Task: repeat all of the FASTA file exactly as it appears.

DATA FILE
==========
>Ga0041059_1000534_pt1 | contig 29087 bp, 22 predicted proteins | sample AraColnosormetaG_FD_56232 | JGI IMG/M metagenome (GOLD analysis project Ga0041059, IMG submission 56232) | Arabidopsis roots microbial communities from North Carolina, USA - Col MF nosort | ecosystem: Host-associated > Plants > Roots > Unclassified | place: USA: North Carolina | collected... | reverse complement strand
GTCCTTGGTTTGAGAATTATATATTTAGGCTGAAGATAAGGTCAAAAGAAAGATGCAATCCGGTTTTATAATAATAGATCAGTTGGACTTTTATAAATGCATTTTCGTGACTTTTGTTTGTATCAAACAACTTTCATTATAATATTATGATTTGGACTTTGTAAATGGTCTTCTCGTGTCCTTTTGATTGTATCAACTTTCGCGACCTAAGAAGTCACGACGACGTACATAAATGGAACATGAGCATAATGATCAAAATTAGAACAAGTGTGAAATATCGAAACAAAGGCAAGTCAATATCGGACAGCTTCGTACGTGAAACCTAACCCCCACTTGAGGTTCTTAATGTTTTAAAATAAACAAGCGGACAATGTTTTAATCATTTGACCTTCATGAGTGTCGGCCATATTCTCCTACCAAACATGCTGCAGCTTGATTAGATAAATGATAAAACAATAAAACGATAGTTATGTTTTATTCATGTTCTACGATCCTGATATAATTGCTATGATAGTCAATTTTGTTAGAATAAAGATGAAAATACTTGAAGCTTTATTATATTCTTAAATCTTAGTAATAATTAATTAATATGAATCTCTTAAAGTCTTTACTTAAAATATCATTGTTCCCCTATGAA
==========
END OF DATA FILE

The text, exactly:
>Ga0041059_1000534_pt1 | contig 29087 bp, 22 predicted proteins | sample AraColnosormetaG_FD_56232 | JGI IMG/M metagenome (GOLD analysis project Ga0041059, IMG submission 56232) | Arabidopsis roots microbial communities from North Carolina, USA - Col MF nosort | ecosystem: Host-associated > Plants > Roots > Unclassified | place: USA: North Carolina | collected... | reverse complement strand
GTCCTTGGTTTGAGAATTATATATTTAGGCTGAAGATAAGGTCAAAAGAAAGATGCAATCCGGTTTTATAATAATAGATCAGTTGGACTTTTATAAATGCATTTTCGTGACTTTTGTTTGTATCAAACAACTTTCATTATAATATTATGATTTGGACTTTGTAAATGGTCTTCTCGTGTCCTTTTGATTGTATCAACTTTCGCGACCTAAGAAGTCACGACGACGTACATAAATGGAACATGAGCATAATGATCAAAATTAGAACAAGTGTGAAATATCGAAACAAAGGCAAGTCAATATCGGACAGCTTCGTACGTGAAACCTAACCCCCACTTGAGGTTCTTAATGTTTTAAAATAAACAAGCGGACAATGTTTTAATCATTTGACCTTCATGAGTGTCGGCCATATTCTCCTACCAAACATGCTGCAGCTTGATTAGATAAATGATAAAACAATAAAACGATAGTTATGTTTTATTCATGTTCTACGATCCTGATATAATTGCTATGATAGTCAATTTTGTTAGAATAAAGATGAAAATACTTGAAGCTTTATTATATTCTTAAATCTTAGTAATAATTAATTAATATGAATCTCTTAAAGTCTTTACTTAAAATATCATTGTTCCCCTATGAA